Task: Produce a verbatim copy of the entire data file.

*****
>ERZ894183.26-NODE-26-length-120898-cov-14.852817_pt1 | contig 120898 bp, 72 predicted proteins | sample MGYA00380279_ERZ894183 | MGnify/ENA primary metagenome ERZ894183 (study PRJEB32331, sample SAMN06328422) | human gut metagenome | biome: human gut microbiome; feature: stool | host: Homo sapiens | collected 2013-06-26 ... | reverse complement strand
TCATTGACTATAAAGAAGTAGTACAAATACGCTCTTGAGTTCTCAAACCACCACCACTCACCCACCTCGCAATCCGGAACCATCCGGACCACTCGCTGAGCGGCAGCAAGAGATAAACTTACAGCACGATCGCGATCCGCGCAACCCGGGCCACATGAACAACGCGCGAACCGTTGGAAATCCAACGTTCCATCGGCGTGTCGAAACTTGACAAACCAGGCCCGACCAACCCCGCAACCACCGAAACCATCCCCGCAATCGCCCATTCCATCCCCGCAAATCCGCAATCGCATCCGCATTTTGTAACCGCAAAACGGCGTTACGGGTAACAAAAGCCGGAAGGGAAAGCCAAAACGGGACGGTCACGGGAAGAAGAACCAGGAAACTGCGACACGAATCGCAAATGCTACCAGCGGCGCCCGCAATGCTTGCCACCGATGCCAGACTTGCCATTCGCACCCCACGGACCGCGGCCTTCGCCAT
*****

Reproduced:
>ERZ894183.26-NODE-26-length-120898-cov-14.852817_pt1 | contig 120898 bp, 72 predicted proteins | sample MGYA00380279_ERZ894183 | MGnify/ENA primary metagenome ERZ894183 (study PRJEB32331, sample SAMN06328422) | human gut metagenome | biome: human gut microbiome; feature: stool | host: Homo sapiens | collected 2013-06-26 ... | reverse complement strand
TCATTGACTATAAAGAAGTAGTACAAATACGCTCTTGAGTTCTCAAACCACCACCACTCACCCACCTCGCAATCCGGAACCATCCGGACCACTCGCTGAGCGGCAGCAAGAGATAAACTTACAGCACGATCGCGATCCGCGCAACCCGGGCCACATGAACAACGCGCGAACCGTTGGAAATCCAACGTTCCATCGGCGTGTCGAAACTTGACAAACCAGGCCCGACCAACCCCGCAACCACCGAAACCATCCCCGCAATCGCCCATTCCATCCCCGCAAATCCGCAATCGCATCCGCATTTTGTAACCGCAAAACGGCGTTACGGGTAACAAAAGCCGGAAGGGAAAGCCAAAACGGGACGGTCACGGGAAGAAGAACCAGGAAACTGCGACACGAATCGCAAATGCTACCAGCGGCGCCCGCAATGCTTGCCACCGATGCCAGACTTGCCATTCGCACCCCACGGACCGCGGCCTTCGCCAT